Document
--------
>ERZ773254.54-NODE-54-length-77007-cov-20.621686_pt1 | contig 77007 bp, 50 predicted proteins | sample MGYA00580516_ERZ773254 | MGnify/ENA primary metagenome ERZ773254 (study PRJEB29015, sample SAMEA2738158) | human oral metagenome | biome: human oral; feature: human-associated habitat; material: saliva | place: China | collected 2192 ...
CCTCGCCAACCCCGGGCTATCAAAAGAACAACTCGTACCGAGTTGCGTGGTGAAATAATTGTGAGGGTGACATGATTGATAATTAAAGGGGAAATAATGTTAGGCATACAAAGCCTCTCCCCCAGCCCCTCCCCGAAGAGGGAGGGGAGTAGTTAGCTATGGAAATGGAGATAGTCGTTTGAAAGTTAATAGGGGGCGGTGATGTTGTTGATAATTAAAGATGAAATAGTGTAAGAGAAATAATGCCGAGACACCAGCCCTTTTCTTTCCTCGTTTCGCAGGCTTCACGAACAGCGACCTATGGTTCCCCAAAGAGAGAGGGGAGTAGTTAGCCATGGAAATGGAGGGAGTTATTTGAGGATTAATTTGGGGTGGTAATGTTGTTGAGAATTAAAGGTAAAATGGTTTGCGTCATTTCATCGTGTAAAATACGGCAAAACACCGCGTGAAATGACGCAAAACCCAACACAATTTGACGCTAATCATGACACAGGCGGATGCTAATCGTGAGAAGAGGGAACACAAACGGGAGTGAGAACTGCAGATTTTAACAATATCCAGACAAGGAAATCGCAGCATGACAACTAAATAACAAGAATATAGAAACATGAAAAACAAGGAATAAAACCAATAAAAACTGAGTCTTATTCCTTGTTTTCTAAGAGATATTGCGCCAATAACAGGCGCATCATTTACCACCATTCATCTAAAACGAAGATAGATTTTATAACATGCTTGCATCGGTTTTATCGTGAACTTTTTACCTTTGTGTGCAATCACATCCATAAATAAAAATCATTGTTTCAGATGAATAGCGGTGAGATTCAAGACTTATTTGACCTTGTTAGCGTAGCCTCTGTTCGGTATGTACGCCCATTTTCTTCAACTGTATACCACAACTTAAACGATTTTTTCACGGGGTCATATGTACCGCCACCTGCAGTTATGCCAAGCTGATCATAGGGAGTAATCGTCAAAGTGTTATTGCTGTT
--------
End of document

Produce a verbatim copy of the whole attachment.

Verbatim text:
>ERZ773254.54-NODE-54-length-77007-cov-20.621686_pt1 | contig 77007 bp, 50 predicted proteins | sample MGYA00580516_ERZ773254 | MGnify/ENA primary metagenome ERZ773254 (study PRJEB29015, sample SAMEA2738158) | human oral metagenome | biome: human oral; feature: human-associated habitat; material: saliva | place: China | collected 2192 ...
CCTCGCCAACCCCGGGCTATCAAAAGAACAACTCGTACCGAGTTGCGTGGTGAAATAATTGTGAGGGTGACATGATTGATAATTAAAGGGGAAATAATGTTAGGCATACAAAGCCTCTCCCCCAGCCCCTCCCCGAAGAGGGAGGGGAGTAGTTAGCTATGGAAATGGAGATAGTCGTTTGAAAGTTAATAGGGGGCGGTGATGTTGTTGATAATTAAAGATGAAATAGTGTAAGAGAAATAATGCCGAGACACCAGCCCTTTTCTTTCCTCGTTTCGCAGGCTTCACGAACAGCGACCTATGGTTCCCCAAAGAGAGAGGGGAGTAGTTAGCCATGGAAATGGAGGGAGTTATTTGAGGATTAATTTGGGGTGGTAATGTTGTTGAGAATTAAAGGTAAAATGGTTTGCGTCATTTCATCGTGTAAAATACGGCAAAACACCGCGTGAAATGACGCAAAACCCAACACAATTTGACGCTAATCATGACACAGGCGGATGCTAATCGTGAGAAGAGGGAACACAAACGGGAGTGAGAACTGCAGATTTTAACAATATCCAGACAAGGAAATCGCAGCATGACAACTAAATAACAAGAATATAGAAACATGAAAAACAAGGAATAAAACCAATAAAAACTGAGTCTTATTCCTTGTTTTCTAAGAGATATTGCGCCAATAACAGGCGCATCATTTACCACCATTCATCTAAAACGAAGATAGATTTTATAACATGCTTGCATCGGTTTTATCGTGAACTTTTTACCTTTGTGTGCAATCACATCCATAAATAAAAATCATTGTTTCAGATGAATAGCGGTGAGATTCAAGACTTATTTGACCTTGTTAGCGTAGCCTCTGTTCGGTATGTACGCCCATTTTCTTCAACTGTATACCACAACTTAAACGATTTTTTCACGGGGTCATATGTACCGCCACCTGCAGTTATGCCAAGCTGATCATAGGGAGTAATCGTCAAAGTGTTATTGCTGTT